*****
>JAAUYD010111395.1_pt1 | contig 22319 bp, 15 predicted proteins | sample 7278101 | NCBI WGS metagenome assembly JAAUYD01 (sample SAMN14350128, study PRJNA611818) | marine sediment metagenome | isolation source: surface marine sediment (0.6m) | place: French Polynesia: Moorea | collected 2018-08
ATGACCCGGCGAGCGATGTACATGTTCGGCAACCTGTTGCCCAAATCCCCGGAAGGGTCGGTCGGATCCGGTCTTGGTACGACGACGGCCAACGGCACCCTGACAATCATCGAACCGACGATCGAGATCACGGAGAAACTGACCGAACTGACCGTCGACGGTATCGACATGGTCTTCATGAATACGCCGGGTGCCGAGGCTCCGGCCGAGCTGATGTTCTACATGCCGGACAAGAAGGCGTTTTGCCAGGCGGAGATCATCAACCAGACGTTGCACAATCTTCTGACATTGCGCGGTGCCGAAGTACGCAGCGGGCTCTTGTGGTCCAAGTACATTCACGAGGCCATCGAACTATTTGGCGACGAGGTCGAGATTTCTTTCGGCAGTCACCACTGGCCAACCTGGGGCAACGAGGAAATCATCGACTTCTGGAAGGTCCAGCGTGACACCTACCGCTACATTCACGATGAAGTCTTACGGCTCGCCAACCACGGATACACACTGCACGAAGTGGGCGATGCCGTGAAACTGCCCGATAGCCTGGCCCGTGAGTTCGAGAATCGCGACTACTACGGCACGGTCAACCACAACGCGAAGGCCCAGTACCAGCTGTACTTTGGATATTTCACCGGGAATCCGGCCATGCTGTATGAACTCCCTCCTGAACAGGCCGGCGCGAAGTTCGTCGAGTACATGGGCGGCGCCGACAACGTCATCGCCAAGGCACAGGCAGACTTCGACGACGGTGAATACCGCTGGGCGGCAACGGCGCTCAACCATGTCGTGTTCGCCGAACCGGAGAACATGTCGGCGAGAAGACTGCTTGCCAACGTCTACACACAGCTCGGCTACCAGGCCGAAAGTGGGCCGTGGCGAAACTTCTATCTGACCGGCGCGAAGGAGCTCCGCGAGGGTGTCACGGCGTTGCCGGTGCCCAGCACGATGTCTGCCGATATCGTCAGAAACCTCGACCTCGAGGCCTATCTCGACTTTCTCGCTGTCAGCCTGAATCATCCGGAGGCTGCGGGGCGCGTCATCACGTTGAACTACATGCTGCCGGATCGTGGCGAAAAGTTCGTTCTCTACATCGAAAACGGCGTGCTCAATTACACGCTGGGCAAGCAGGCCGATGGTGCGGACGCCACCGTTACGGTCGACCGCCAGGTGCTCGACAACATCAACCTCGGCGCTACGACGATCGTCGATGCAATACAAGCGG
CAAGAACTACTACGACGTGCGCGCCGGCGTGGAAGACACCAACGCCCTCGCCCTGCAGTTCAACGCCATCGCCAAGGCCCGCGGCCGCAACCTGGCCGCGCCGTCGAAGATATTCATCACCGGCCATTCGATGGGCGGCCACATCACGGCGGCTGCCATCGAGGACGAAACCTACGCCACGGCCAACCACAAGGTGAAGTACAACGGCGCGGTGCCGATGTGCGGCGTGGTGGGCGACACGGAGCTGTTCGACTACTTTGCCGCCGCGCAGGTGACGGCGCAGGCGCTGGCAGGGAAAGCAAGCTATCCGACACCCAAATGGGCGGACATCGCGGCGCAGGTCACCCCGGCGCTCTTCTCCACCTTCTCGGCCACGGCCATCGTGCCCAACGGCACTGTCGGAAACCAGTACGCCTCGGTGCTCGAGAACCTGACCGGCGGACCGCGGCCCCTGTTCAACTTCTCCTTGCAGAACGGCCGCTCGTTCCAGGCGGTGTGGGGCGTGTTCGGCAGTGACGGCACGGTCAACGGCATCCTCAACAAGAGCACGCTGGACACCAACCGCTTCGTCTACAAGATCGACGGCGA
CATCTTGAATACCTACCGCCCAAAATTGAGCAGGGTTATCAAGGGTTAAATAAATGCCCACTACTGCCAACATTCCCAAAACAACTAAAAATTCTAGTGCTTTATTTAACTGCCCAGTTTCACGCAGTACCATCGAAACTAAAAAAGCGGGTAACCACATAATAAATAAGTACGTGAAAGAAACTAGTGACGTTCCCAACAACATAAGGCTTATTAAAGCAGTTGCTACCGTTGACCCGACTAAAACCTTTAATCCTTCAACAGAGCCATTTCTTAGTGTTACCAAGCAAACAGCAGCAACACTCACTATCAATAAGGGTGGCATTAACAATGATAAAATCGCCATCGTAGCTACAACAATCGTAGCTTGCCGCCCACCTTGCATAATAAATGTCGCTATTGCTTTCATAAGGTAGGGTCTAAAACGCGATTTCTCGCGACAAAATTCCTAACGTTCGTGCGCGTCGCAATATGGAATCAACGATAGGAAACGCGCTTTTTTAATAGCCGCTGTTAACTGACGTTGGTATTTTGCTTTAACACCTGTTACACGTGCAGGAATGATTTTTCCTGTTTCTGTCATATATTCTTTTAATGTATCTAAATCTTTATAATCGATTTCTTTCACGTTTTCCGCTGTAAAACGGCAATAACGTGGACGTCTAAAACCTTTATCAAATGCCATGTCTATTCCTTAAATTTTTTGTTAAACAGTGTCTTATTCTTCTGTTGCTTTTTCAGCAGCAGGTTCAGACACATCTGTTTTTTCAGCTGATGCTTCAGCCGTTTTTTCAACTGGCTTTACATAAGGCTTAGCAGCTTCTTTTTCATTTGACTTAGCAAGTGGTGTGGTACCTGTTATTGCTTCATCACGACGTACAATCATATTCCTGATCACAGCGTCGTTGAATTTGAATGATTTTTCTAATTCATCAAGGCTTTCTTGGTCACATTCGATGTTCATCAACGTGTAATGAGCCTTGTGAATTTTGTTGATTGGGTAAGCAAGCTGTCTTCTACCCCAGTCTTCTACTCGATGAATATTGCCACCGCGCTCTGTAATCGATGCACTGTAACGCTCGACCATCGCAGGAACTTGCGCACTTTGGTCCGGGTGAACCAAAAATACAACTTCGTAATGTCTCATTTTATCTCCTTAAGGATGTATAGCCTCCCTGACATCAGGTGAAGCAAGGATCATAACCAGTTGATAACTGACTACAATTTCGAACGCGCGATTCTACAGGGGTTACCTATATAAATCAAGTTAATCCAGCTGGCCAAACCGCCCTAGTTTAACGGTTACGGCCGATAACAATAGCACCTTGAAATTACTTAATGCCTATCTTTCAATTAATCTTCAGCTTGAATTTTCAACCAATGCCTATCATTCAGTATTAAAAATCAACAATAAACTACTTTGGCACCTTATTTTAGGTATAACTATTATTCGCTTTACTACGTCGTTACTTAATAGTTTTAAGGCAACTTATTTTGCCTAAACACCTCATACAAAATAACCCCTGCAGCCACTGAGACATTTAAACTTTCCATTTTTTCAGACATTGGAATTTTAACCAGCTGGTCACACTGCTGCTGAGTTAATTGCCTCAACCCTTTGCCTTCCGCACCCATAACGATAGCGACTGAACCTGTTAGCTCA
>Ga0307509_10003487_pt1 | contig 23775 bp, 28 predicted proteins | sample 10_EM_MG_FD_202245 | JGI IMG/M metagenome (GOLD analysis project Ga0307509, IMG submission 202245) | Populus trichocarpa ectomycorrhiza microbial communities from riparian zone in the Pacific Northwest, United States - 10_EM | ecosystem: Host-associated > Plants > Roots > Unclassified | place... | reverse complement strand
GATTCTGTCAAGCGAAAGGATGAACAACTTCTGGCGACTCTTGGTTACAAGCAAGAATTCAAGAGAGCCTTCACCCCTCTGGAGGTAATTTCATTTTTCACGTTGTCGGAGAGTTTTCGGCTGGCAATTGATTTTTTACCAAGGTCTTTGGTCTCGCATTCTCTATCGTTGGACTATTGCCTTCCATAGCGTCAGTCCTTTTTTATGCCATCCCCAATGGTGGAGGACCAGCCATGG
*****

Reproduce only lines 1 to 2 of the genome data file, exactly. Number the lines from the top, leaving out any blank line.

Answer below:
>JAAUYD010111395.1_pt1 | contig 22319 bp, 15 predicted proteins | sample 7278101 | NCBI WGS metagenome assembly JAAUYD01 (sample SAMN14350128, study PRJNA611818) | marine sediment metagenome | isolation source: surface marine sediment (0.6m) | place: French Polynesia: Moorea | collected 2018-08
ATGACCCGGCGAGCGATGTACATGTTCGGCAACCTGTTGCCCAAATCCCCGGAAGGGTCGGTCGGATCCGGTCTTGGTACGACGACGGCCAACGGCACCCTGACAATCATCGAACCGACGATCGAGATCACGGAGAAACTGACCGAACTGACCGTCGACGGTATCGACATGGTCTTCATGAATACGCCGGGTGCCGAGGCTCCGGCCGAGCTGATGTTCTACATGCCGGACAAGAAGGCGTTTTGCCAGGCGGAGATCATCAACCAGACGTTGCACAATCTTCTGACATTGCGCGGTGCCGAAGTACGCAGCGGGCTCTTGTGGTCCAAGTACATTCACGAGGCCATCGAACTATTTGGCGACGAGGTCGAGATTTCTTTCGGCAGTCACCACTGGCCAACCTGGGGCAACGAGGAAATCATCGACTTCTGGAAGGTCCAGCGTGACACCTACCGCTACATTCACGATGAAGTCTTACGGCTCGCCAACCACGGATACACACTGCACGAAGTGGGCGATGCCGTGAAACTGCCCGATAGCCTGGCCCGTGAGTTCGAGAATCGCGACTACTACGGCACGGTCAACCACAACGCGAAGGCCCAGTACCAGCTGTACTTTGGATATTTCACCGGGAATCCGGCCATGCTGTATGAACTCCCTCCTGAACAGGCCGGCGCGAAGTTCGTCGAGTACATGGGCGGCGCCGACAACGTCATCGCCAAGGCACAGGCAGACTTCGACGACGGTGAATACCGCTGGGCGGCAACGGCGCTCAACCATGTCGTGTTCGCCGAACCGGAGAACATGTCGGCGAGAAGACTGCTTGCCAACGTCTACACACAGCTCGGCTACCAGGCCGAAAGTGGGCCGTGGCGAAACTTCTATCTGACCGGCGCGAAGGAGCTCCGCGAGGGTGTCACGGCGTTGCCGGTGCCCAGCACGATGTCTGCCGATATCGTCAGAAACCTCGACCTCGAGGCCTATCTCGACTTTCTCGCTGTCAGCCTGAATCATCCGGAGGCTGCGGGGCGCGTCATCACGTTGAACTACATGCTGCCGGATCGTGGCGAAAAGTTCGTTCTCTACATCGAAAACGGCGTGCTCAATTACACGCTGGGCAAGCAGGCCGATGGTGCGGACGCCACCGTTACGGTCGACCGCCAGGTGCTCGACAACATCAACCTCGGCGCTACGACGATCGTCGATGCAATACAAGCGG